Do you or your partner have stronger credit? My guess is that very few couples know the answer to this question.
You may have know financial details like each other’s salaries and levels of debt. But have you sat down and reviewed each other’s credit reports and scores? Sounds about as fun as dinner and a movie, right?
Okay, a night of checking out each other’s credit is hardly romantic, but it’s infinitely practical and will help you both to understand each other’s financial backgrounds and burdens. Credit can have as much impact on your finances as your yearly salary. If you ever buy a new car or house together or even try to jointly lease an apartment, your partner’s credit is going to affect you.
When you’re asking yourself if you’re ready for a serious relationship with a person, you should also be asking if you’re ready for a serious relationship with their credit. Because—like a nosy family or an annoying habit—credit will eventually play a role in your partnership.
I’m speaking from experience here. I’ve been married for four years and in that time have taken out two mortgages with my husband. But I only recently discovered that his credit score is about 100 points lower than mine. This isn’t to say that I would have chucked him to the curb if I knew about his damaged credit earlier (love you, hon!). But we probably would have worked together to build up his score before applying for loans together. If we both had high credit scores, we could have locked in lower interest rates, saving loads on our mortgage payments each month. Hopefully most other couples are quicker to the chase than we were.
How to check credit and what to look for
Checking credit is pretty easy to do. Everyone is entitled to see their credit reports for free. Start by going to annualcreditreport.com, the government-sponsored site that provides easy access to your credit reports from all three credit bureaus – Experian, TransUnion, and Equifax. Go ahead and order all three reports if you haven’t looked at your credit in awhile. Spend some time with your partner running through all the accounts listed, and make sure there are no red flags listed like a criminal record, bankruptcy, or collection account. A credit report will also show how much is owed each month on car and home payments, as well as minimum credit card payments. This can help you get a sense of your partner’s monthly debt obligations.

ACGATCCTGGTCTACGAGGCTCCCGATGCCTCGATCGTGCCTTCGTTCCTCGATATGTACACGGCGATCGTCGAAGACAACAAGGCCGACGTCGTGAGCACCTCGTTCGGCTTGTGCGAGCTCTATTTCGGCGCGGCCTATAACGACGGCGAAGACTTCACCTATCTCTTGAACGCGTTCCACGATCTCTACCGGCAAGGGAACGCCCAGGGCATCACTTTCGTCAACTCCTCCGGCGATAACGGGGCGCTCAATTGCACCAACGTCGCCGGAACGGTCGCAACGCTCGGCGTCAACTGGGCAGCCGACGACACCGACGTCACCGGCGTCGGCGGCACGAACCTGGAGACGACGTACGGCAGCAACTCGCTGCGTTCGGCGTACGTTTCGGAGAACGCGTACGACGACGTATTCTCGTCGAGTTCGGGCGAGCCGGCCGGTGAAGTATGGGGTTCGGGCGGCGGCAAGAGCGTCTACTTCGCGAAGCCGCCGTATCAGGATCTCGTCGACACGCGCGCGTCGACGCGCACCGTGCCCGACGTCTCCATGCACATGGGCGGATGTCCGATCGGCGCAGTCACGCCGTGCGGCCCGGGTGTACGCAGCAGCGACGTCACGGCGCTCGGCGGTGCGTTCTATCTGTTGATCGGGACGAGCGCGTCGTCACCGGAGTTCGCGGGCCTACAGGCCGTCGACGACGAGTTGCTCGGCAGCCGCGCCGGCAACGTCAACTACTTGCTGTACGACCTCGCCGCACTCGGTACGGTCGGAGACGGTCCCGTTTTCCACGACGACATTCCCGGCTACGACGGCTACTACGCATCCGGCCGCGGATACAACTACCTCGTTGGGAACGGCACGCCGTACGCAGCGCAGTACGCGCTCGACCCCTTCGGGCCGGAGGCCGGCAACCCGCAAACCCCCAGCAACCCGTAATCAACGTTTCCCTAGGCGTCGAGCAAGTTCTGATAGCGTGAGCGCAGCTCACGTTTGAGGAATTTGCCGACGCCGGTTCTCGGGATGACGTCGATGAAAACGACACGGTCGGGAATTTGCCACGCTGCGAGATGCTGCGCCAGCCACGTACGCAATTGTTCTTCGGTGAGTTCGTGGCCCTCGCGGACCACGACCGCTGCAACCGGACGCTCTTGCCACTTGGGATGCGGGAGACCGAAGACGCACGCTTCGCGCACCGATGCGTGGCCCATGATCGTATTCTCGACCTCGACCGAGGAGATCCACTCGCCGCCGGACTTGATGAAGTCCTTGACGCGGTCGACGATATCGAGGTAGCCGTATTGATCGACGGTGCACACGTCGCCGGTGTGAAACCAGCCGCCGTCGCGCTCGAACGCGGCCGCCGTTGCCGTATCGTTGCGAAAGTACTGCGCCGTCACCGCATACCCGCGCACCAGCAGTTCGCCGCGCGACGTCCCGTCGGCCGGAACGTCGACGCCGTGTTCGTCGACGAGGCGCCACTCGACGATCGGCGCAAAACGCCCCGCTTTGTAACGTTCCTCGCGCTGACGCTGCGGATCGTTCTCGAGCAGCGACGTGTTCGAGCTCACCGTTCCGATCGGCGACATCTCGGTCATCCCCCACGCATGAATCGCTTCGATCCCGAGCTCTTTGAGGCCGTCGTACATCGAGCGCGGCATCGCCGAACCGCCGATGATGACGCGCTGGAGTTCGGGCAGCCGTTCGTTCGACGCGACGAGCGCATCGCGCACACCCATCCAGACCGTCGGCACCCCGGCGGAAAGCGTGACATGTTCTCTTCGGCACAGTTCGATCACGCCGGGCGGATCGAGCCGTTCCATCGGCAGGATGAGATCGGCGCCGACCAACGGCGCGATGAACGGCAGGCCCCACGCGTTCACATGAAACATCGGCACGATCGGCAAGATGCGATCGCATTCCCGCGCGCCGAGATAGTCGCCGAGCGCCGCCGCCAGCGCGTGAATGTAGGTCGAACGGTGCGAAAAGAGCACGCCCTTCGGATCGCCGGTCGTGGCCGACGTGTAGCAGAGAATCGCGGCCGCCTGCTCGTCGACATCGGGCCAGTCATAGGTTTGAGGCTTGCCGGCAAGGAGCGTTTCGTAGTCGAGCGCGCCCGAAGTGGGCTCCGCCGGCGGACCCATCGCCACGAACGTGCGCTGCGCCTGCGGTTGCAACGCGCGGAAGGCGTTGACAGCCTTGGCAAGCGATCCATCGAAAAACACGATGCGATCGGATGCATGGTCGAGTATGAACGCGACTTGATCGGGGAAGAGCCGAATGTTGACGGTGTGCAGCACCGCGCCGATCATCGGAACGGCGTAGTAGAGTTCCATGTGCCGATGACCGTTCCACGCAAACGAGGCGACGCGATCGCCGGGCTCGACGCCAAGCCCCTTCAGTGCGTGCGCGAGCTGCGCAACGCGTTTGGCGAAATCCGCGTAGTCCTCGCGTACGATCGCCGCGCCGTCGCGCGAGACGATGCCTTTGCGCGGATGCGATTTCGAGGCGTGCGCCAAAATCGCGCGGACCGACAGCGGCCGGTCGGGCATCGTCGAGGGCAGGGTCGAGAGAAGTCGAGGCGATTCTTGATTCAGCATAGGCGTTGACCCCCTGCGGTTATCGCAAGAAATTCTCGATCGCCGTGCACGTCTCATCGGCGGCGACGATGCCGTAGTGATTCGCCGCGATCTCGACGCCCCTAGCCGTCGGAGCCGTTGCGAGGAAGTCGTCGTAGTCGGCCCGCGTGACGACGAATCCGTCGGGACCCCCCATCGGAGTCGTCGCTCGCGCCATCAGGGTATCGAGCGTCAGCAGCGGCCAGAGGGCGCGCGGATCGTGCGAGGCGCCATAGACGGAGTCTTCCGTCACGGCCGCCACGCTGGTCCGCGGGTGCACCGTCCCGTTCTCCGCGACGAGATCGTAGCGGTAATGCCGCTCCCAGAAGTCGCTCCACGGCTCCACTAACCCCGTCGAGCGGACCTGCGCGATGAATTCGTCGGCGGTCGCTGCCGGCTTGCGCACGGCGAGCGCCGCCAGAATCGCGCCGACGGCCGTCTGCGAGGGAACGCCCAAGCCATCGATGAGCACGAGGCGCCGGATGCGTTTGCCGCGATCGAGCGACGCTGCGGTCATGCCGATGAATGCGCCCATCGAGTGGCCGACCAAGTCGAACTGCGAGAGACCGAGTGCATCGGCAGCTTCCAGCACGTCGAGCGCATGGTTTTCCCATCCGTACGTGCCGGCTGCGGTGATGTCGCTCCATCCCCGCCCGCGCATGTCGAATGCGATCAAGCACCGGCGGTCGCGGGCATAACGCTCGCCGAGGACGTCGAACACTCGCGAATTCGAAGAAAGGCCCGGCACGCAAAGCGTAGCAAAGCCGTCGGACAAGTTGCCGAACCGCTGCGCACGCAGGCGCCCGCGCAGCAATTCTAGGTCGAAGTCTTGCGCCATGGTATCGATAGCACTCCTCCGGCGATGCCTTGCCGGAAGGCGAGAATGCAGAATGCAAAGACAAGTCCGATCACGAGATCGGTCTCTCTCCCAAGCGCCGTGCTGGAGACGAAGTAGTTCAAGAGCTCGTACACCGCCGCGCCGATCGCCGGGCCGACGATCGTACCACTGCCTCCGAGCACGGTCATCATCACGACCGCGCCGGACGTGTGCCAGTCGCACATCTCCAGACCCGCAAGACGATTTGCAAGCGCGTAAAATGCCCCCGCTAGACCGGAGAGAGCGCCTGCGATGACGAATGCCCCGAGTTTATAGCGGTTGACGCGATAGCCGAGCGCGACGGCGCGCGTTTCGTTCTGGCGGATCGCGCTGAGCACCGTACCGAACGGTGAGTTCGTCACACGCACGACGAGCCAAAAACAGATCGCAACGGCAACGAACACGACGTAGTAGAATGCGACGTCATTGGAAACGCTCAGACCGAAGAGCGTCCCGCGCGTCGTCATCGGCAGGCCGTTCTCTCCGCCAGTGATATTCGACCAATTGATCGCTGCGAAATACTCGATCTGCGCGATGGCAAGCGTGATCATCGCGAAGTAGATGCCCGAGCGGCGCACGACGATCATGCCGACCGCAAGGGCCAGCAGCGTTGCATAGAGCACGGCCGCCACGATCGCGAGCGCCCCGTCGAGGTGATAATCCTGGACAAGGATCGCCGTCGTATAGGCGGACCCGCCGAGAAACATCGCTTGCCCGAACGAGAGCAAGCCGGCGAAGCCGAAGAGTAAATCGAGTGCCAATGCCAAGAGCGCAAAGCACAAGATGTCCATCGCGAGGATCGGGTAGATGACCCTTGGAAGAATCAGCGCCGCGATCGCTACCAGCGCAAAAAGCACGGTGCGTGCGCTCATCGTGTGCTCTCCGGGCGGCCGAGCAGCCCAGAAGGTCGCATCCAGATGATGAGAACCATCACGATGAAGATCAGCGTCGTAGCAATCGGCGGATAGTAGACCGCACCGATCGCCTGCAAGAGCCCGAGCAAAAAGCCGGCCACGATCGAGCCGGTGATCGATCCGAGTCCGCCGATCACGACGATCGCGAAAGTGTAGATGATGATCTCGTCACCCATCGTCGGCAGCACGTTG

Note that the law does not entitle us to our free credit scores. Your credit score is based on the information found in your credit reports, and summarizes how strong your credit is by assigning it a three-digit number (850 is usually the best). You can purchase your scores through annualcreditreport.com, or sign up for any number of online credit monitoring services that will provide your latest reports and scores (usually for a monthly fee following a free trial period).
Your honey’s score may not be important now, depending on where you’re at in your relationship. But if you’re thinking of taking things to the next level, you absolutely should spend some time checking each other’s credit. While each of you will always have separate reports and scores, it’s likely that your partner’s credit will affect you — for better or worse — when you apply for a loan together.
Carrie Davis is a personal finance blogger at SpendOnLife.com, a site dedicated to giving readers accurate information about credit, debt, and identity theft. She is FCRA-certified and has a passion for educating others on how to achieve financial independence. Follow Carrie through the SpendOnLife RSS feed or on Twitter @SpendOnLife.